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Einstein, History, And Other Passions: The Rebellion Against Science At The End Of The Twentieth Century, Revised Edition Paperback – May 7, 1996

ISBN-13: 978-0201407167 ISBN-10: 0201407167 Edition: Revised

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Product Details

  • Paperback: 256 pages
  • Publisher: Basic Books; Revised edition (May 7, 1996)
  • Language: English
  • ISBN-10: 0201407167
  • ISBN-13: 978-0201407167
  • Product Dimensions: 9 x 6.1 x 0.7 inches
  • Shipping Weight: 13.6 ounces
  • Amazon Best Sellers Rank: #2,328,647 in Books (See Top 100 in Books)

Editorial Reviews

Amazon.com Review

In Einstein, History, and Other Passions, Gerald Holton, a professor of physics and the history of science at Harvard University, dispels the idea that science is creatively inferior to the arts. By focusing on the life and work of Albert Einstein, Holton illustrates that the practical nature of science flows from the creative pursuit of knowledge for knowledge's sake. Holton reminds us that some of Einstein's greatest work was conducted at a time when he was madly in love and argues that scientists, like artists, are driven by a passion to explore and create. They do science, he says, not for prestige, but simply because they find it impossible not to.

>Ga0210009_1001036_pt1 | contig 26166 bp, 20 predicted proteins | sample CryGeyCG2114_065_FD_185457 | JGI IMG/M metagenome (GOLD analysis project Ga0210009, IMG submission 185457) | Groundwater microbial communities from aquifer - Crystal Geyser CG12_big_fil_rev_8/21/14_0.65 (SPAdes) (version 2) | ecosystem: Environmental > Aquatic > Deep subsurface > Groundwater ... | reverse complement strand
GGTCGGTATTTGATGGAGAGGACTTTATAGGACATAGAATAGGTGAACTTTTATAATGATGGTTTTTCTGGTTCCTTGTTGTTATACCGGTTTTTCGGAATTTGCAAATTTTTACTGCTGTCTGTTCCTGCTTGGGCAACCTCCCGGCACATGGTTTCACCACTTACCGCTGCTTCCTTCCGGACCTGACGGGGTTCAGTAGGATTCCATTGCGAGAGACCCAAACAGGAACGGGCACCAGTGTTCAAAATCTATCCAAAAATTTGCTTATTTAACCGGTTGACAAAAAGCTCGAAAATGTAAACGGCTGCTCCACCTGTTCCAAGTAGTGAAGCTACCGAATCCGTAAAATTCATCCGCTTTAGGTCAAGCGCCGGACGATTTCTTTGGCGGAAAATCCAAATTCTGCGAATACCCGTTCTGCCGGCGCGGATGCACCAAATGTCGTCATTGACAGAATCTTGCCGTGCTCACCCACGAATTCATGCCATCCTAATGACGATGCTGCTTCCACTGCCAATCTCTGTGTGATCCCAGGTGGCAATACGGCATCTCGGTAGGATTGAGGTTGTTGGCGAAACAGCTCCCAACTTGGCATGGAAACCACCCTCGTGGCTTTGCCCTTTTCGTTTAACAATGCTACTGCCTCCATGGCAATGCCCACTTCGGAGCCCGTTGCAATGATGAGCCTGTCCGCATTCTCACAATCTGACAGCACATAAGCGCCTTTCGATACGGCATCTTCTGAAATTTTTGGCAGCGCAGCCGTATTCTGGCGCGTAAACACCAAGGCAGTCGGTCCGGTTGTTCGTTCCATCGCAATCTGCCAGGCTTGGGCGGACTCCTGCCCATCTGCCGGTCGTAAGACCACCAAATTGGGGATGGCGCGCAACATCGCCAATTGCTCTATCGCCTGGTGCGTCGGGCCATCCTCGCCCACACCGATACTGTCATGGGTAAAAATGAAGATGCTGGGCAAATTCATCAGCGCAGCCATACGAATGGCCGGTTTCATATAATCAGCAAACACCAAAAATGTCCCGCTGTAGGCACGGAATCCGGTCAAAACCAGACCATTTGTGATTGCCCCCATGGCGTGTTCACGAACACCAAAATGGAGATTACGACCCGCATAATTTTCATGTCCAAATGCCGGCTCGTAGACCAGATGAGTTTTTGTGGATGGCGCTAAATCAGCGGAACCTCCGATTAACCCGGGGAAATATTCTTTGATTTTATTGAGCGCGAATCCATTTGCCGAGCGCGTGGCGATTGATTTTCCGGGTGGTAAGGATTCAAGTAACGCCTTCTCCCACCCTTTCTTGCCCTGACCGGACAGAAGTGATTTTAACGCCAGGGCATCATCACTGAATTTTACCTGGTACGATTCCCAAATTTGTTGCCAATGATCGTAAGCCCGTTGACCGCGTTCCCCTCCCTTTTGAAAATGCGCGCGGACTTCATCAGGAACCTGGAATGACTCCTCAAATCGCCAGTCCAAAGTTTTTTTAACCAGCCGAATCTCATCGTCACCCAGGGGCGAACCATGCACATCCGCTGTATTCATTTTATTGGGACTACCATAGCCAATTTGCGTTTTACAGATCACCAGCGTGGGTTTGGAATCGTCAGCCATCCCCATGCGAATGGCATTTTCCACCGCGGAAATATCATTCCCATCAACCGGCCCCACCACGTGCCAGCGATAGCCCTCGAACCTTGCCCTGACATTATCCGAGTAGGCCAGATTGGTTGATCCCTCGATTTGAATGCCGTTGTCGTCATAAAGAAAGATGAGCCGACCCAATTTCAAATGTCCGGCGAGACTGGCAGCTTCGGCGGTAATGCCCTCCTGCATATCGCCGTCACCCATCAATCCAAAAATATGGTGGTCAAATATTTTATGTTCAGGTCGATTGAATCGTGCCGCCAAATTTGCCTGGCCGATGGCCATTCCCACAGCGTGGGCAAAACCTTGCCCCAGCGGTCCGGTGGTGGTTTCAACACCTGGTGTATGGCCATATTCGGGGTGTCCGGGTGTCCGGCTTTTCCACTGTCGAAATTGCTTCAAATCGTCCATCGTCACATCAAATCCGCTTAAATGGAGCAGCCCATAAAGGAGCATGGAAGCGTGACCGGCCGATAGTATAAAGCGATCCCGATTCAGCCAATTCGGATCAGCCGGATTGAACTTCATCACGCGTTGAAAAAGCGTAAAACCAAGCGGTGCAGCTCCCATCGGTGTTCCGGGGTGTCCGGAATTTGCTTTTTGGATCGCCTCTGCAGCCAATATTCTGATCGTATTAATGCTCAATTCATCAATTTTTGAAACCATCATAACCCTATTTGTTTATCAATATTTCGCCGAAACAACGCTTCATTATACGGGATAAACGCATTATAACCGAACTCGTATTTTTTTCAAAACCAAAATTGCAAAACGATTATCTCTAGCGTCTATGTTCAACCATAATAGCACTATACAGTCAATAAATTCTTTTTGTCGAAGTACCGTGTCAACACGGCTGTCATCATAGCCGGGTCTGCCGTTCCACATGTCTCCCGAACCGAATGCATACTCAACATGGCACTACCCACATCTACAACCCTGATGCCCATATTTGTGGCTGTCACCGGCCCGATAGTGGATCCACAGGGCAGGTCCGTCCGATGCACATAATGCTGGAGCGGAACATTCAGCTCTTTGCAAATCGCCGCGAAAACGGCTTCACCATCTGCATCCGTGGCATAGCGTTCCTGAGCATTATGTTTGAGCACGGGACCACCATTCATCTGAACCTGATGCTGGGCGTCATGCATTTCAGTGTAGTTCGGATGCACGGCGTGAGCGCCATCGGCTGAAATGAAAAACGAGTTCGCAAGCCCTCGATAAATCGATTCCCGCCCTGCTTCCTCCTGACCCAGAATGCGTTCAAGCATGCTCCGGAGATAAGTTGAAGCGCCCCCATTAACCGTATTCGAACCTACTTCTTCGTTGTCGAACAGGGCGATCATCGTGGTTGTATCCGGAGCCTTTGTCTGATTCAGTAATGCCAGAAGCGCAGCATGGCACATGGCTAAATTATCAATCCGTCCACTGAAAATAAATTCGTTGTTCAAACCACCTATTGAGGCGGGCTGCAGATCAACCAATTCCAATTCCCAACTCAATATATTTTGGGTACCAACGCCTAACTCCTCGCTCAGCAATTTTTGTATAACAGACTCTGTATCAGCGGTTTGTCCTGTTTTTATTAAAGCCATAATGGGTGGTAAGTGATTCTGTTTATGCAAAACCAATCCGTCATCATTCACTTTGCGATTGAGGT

From Publishers Weekly

Science has taken quite a beating in the last few years. Held responsible for everything from environmental destruction to moral decline, science and technology have fallen a long way from the exalted position they held in the earlier part of this century. Holton, a professor of physics and the history of science at Harvard, makes a strong argument in defense of science. Rejecting the "popular, hostile caricatures" of science as a logical, soulless, incomprehensible wasteland, Holton argues that science can't be adequately understood apart from the greater society and that the dichotomy between the arts and science is a false one. He presents Albert Einstein as a creative, life-affirming person, who was passionate about ideas and understanding life's mysteries. Einstein devoted his life to examining "conventional wisdom" and overturning it when it didn't account for the facts. Holton's Einstein is dynamic and personable, but, unfortunately, the same can't be said about every moment in this book. Holton reiterates several times that the field of science is not restricted to techno-wonks, but some readers are likely to be disheartened plugging through sentences like the following: "Purely as a mnemonic device, let me represent the event E under study as a point in a plane, within orthogonal coordinates, the horizontal of which indicates time." Still, those with a background in science or the sneaking suspicion that recent science-bashing is unfair, will find this book to be an intelligent defense of a great field of human endeavor.
Copyright 1996 Reed Business Information, Inc.

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